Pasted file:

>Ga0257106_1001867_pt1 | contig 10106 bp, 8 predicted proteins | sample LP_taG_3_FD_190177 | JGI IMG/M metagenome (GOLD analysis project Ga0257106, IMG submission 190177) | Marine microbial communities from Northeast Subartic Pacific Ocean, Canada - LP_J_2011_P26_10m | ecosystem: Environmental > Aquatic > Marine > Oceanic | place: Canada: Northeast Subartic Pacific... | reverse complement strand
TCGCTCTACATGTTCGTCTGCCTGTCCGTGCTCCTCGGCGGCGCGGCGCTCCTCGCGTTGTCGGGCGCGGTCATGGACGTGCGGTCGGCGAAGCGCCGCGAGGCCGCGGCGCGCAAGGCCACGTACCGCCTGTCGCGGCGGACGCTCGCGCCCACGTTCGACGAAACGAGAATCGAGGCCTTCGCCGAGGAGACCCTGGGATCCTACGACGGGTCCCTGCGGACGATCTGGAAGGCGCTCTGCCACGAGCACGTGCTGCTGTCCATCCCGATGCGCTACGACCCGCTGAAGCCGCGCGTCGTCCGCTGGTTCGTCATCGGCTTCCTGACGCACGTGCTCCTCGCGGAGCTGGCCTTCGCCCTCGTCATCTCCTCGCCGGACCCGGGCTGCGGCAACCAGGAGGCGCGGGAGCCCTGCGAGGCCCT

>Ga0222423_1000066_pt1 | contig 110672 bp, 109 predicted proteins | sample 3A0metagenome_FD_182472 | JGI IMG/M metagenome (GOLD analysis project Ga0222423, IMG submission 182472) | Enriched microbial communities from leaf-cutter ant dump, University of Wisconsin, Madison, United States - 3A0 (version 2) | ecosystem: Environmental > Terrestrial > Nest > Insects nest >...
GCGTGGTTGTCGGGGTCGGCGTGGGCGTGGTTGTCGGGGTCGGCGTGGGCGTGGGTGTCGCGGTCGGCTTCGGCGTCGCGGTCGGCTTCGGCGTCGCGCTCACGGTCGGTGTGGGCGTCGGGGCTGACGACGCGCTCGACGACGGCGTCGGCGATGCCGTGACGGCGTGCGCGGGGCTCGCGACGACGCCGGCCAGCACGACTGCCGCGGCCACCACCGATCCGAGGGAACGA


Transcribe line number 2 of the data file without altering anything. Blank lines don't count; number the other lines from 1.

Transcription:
TCGCTCTACATGTTCGTCTGCCTGTCCGTGCTCCTCGGCGGCGCGGCGCTCCTCGCGTTGTCGGGCGCGGTCATGGACGTGCGGTCGGCGAAGCGCCGCGAGGCCGCGGCGCGCAAGGCCACGTACCGCCTGTCGCGGCGGACGCTCGCGCCCACGTTCGACGAAACGAGAATCGAGGCCTTCGCCGAGGAGACCCTGGGATCCTACGACGGGTCCCTGCGGACGATCTGGAAGGCGCTCTGCCACGAGCACGTGCTGCTGTCCATCCCGATGCGCTACGACCCGCTGAAGCCGCGCGTCGTCCGCTGGTTCGTCATCGGCTTCCTGACGCACGTGCTCCTCGCGGAGCTGGCCTTCGCCCTCGTCATCTCCTCGCCGGACCCGGGCTGCGGCAACCAGGAGGCGCGGGAGCCCTGCGAGGCCCT